Biases in Academia and Consequences for Women’s Health

With the aim of raising awareness about gender and sex biases in the health sector, the conference “Kvinders Sundhed – blinde vinkler og bias”, held in the Danish Parliament, addressed specific cases as well as a broad view on how imbalances in academia affects women’s health.

The same disease may affect men and women differently, and the same treatment men receive may be less effective or involve additional side effects for women, e.g. because of hormonal differences. Despite improvements in policies for gender disaggregation in clinical research, and greater inclusion of women patients, there are still large knowledge gaps specific for the diseases that afflict women alone or disproportionally.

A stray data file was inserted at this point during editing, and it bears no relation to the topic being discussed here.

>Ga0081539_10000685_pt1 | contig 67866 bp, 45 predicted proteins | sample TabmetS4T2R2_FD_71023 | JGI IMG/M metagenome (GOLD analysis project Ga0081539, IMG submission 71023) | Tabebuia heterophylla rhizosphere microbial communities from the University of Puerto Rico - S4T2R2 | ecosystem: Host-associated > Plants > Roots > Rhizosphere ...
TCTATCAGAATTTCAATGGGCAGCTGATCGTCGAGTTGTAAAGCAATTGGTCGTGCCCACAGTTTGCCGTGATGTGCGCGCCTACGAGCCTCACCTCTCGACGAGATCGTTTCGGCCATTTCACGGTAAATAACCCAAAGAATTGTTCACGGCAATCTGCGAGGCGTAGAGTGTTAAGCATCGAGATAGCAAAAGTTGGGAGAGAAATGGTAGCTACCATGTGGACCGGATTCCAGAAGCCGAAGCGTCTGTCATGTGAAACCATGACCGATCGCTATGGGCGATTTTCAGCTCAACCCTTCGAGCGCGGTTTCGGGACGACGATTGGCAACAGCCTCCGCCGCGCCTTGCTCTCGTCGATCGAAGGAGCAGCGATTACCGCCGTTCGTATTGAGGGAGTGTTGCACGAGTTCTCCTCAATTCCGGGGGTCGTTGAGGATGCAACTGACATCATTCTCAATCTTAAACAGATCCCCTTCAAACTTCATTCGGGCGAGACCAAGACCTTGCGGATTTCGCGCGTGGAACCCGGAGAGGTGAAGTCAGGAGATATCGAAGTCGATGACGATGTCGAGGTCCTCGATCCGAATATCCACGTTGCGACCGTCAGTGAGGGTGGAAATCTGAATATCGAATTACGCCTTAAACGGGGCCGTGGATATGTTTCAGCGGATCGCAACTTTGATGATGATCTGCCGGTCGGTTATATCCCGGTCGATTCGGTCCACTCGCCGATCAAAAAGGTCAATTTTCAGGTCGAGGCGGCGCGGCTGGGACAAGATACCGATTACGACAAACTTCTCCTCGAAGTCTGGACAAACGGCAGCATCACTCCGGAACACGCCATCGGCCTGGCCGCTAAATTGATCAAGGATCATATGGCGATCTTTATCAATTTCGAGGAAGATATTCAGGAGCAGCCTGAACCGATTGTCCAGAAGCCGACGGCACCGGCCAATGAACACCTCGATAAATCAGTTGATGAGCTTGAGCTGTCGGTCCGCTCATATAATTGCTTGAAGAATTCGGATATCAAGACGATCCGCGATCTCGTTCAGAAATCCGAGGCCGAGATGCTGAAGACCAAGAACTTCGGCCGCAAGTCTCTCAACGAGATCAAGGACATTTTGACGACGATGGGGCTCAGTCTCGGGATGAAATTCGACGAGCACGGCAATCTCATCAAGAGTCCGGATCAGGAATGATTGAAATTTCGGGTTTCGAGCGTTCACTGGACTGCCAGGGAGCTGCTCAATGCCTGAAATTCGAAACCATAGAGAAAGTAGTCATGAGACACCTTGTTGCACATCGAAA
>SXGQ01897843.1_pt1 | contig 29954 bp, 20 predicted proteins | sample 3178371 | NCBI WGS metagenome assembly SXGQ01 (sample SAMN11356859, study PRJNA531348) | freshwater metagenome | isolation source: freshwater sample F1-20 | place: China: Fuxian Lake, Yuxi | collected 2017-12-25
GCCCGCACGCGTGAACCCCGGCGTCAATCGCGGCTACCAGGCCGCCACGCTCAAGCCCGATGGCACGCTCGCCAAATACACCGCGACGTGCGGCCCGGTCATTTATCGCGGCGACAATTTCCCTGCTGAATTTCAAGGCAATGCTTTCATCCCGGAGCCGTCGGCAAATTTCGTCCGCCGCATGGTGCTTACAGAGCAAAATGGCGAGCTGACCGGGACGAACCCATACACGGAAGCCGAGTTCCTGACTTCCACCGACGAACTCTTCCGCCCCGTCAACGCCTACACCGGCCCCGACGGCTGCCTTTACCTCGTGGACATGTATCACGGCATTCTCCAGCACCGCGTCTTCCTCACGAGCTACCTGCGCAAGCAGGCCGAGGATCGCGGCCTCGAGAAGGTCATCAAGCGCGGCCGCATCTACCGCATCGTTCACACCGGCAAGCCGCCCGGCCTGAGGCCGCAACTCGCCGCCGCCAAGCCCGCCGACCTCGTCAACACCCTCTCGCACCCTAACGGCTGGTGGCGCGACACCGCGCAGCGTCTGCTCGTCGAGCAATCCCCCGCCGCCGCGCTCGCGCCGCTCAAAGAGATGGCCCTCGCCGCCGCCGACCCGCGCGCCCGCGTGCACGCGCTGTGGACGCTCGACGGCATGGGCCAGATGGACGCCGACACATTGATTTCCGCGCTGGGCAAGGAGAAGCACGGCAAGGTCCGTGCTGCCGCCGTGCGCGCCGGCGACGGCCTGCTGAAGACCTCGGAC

In an effort to raise awareness and start a political debate, Molecule Consultancy had invited researchers and politicians to a conference on what these biases look like in Denmark. The conference was held on June 12, 2024, at Christiansborg, hosted by Monika Rubin (MP, Moderaterne) and Kristine Kryger (Regional Council, Capital Region, Radikale Venstre). From CFA, senior researcher Jens Peter Andersen participated as keynote speaker, addressing gender imbalances in the Danish academic system, with particular focus on careers and funding disparities. His data showed a glass ceiling for women in academia, but also that differences in external funding led to lower-than-expected research funding rates for those diseases, which affect women disproportionally more.

The entire conference was recorded, and is available here (Danish audio):

The program is available here: